Metro 2033 - Dmitry Glukhovsky

Three major points of criticism:


1. Bechdel Test Fail

Up to about two-thirds, there weren't ANY women in this book. After that there were three: One scolding her husband for putting their son at risk, one serving her husband a meal and telling him everything would be okay when he was in a bad mood, and a third one offering the protagonist her little son in exchange for ammunition (iirc). Oh, and not to forget, there was the diary of a dead woman that was read by the (male) protagonist.

As you can see, women really played an important role in this story. Miserably failed.


2. Extreme overuse of Dei Ex Machina

Whenever the protagonist found himself in danger, suddenly a total stranger (or a group of them) appeared out of nowhere to help him: When he wanted to leave a station, when he wanted to enter another station without having the proper papers, when a station was attacked, when he got lost in the tunnels, when he was captured... Every. Freaking. Time.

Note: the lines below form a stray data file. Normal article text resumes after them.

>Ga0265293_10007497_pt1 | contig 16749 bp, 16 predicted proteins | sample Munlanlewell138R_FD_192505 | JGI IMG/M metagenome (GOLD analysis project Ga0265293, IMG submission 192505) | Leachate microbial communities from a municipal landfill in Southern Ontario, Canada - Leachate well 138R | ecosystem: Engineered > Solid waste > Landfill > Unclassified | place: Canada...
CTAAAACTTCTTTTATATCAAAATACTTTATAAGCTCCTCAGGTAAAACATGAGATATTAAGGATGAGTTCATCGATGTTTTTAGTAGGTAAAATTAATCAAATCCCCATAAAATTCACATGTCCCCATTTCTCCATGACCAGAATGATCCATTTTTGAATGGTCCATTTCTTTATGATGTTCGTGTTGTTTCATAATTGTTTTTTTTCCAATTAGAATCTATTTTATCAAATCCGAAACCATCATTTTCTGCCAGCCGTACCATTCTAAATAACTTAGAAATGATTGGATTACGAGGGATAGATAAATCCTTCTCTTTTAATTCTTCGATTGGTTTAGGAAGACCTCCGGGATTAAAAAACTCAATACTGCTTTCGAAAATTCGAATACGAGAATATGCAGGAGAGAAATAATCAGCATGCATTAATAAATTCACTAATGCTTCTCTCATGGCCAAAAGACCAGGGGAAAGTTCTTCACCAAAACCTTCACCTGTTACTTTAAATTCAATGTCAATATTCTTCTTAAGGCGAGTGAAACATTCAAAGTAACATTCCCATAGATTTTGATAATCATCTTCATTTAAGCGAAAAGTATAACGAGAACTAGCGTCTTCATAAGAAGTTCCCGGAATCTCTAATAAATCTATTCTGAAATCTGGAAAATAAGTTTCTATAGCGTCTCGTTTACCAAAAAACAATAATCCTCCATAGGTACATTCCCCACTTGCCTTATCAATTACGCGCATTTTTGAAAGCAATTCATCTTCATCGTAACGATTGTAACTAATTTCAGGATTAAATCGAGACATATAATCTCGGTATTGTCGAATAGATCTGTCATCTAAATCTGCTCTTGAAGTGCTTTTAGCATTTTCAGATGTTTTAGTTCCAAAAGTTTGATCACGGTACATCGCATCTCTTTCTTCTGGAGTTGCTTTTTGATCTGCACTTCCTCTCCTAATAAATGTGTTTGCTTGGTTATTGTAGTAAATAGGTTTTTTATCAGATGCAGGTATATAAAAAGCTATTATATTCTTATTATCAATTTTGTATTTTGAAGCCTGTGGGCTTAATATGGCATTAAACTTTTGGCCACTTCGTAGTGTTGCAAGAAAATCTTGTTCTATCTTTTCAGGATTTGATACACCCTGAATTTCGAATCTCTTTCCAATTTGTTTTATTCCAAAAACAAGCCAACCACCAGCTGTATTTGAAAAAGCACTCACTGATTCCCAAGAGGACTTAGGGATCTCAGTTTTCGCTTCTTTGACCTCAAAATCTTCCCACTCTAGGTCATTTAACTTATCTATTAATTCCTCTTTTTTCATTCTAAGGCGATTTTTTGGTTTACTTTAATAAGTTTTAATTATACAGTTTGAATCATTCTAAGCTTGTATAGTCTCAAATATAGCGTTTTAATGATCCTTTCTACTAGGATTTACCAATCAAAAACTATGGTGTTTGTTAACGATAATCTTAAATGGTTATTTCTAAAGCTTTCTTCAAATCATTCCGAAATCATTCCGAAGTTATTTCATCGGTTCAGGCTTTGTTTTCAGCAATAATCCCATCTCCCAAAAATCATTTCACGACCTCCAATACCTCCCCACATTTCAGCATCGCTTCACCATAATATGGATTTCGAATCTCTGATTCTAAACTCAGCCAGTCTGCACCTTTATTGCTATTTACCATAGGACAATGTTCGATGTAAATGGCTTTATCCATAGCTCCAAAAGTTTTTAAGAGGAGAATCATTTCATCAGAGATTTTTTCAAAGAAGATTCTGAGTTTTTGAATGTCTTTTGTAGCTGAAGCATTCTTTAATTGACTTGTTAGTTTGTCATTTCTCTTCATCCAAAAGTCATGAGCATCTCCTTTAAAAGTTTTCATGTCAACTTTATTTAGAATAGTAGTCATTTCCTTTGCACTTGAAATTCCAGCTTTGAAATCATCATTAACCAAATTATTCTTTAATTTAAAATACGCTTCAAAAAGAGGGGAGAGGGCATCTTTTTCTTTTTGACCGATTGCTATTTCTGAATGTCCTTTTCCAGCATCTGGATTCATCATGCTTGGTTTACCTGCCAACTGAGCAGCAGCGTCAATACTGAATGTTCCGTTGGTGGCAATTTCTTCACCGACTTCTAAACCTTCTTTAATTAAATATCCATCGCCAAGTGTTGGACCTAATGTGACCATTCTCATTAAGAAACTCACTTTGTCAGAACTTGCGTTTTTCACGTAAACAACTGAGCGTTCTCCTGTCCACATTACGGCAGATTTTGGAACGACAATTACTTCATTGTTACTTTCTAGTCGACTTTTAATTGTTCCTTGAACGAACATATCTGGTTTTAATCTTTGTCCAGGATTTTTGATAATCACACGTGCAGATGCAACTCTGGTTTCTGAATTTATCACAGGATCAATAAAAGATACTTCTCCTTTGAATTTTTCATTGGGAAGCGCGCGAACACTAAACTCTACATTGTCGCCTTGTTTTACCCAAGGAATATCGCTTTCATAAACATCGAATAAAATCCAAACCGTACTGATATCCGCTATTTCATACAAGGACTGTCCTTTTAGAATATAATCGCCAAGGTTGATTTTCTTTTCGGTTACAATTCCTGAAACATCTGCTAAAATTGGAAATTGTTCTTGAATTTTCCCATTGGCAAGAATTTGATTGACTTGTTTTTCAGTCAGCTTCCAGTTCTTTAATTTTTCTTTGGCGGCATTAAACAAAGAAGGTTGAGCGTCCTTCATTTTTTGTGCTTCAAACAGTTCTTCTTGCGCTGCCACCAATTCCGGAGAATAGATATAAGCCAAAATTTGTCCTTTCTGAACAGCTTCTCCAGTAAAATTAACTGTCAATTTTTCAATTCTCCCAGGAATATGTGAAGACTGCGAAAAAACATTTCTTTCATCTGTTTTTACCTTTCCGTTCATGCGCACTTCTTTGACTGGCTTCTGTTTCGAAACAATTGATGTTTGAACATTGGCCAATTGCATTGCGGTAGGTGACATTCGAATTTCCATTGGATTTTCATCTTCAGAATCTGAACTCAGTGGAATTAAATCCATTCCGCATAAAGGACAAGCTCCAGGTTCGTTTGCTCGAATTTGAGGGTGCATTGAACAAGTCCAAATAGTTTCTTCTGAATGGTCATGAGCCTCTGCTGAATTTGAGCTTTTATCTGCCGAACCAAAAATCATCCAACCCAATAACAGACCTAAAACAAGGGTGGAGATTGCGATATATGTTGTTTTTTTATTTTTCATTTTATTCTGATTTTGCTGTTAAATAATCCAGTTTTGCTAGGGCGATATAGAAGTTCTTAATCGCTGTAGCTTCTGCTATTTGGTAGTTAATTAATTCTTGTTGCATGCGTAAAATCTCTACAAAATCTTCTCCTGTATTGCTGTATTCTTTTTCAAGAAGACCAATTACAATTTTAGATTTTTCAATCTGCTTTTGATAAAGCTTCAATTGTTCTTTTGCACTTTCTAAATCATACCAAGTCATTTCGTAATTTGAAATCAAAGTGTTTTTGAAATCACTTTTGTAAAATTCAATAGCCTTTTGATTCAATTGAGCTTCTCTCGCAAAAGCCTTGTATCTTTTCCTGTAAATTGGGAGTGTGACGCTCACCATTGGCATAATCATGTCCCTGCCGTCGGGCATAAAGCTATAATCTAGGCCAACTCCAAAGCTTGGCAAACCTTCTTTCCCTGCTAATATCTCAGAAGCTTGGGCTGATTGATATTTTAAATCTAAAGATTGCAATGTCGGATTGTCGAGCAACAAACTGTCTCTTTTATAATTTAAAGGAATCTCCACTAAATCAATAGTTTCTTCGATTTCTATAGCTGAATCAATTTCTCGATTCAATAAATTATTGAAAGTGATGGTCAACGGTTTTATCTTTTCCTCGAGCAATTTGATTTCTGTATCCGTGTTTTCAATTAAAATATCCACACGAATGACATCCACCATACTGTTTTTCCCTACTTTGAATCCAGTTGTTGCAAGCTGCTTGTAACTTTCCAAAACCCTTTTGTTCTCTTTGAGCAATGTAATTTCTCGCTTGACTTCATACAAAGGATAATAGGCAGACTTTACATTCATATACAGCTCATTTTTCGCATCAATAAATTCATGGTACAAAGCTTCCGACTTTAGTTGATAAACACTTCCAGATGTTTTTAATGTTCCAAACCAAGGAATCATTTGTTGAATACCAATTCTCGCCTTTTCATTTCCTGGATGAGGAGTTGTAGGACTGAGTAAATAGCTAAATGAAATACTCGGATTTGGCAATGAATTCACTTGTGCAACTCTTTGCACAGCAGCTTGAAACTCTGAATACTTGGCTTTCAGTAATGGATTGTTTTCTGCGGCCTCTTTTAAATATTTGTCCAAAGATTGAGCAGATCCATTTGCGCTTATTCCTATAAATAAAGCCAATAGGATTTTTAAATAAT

3. Falling short of expectations

You would think that the setting of this book would make for a pretty creepy read - Moscow's metro system after an apocalypse, its stations inhabited by only a few surviving humans, surrounded by mutants on the surface that are always about to attack, also frightening beings in the tunnels and malevolent groups supervising certain stations - but it doesn't. There was solely one scene in the whole book that I found a bit scary, that's all.


Oh, and the resolution wasn't ingenious either.


Two stars for the unique setting and because it wasn't completely boring.